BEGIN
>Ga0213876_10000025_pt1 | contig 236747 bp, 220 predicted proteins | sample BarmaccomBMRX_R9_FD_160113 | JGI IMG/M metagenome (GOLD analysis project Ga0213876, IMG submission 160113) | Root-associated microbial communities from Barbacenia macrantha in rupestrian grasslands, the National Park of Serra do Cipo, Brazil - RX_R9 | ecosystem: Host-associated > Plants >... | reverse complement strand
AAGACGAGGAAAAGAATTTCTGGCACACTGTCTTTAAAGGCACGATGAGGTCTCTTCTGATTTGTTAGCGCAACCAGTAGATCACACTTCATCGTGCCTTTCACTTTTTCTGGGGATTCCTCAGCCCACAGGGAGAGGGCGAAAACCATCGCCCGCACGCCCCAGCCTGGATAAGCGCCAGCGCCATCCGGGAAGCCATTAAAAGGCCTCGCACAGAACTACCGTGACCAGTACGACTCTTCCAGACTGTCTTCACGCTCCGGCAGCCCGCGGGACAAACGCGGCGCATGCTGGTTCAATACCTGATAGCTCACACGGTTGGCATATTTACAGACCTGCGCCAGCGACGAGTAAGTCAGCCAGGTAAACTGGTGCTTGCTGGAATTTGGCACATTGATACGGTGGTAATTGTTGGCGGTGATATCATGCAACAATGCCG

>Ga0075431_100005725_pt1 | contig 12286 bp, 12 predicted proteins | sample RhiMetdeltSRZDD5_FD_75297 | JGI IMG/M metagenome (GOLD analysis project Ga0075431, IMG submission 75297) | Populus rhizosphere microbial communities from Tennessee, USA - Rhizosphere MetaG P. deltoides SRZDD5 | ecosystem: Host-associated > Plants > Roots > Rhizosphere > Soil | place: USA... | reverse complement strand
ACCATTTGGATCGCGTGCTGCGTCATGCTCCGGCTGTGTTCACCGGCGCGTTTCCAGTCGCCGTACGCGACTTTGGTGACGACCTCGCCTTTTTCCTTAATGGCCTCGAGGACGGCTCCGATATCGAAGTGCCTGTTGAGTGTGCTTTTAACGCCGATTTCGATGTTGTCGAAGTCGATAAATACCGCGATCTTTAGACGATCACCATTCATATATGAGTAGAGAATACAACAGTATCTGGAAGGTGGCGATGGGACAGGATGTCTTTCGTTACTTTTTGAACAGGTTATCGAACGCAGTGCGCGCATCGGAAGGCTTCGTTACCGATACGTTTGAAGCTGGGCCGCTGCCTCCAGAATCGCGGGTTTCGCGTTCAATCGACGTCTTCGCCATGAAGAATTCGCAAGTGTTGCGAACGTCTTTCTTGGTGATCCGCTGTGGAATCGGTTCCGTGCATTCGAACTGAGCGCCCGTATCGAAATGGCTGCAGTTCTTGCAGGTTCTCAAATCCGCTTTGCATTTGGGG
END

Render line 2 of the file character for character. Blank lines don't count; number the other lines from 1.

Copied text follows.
AAGACGAGGAAAAGAATTTCTGGCACACTGTCTTTAAAGGCACGATGAGGTCTCTTCTGATTTGTTAGCGCAACCAGTAGATCACACTTCATCGTGCCTTTCACTTTTTCTGGGGATTCCTCAGCCCACAGGGAGAGGGCGAAAACCATCGCCCGCACGCCCCAGCCTGGATAAGCGCCAGCGCCATCCGGGAAGCCATTAAAAGGCCTCGCACAGAACTACCGTGACCAGTACGACTCTTCCAGACTGTCTTCACGCTCCGGCAGCCCGCGGGACAAACGCGGCGCATGCTGGTTCAATACCTGATAGCTCACACGGTTGGCATATTTACAGACCTGCGCCAGCGACGAGTAAGTCAGCCAGGTAAACTGGTGCTTGCTGGAATTTGGCACATTGATACGGTGGTAATTGTTGGCGGTGATATCATGCAACAATGCCG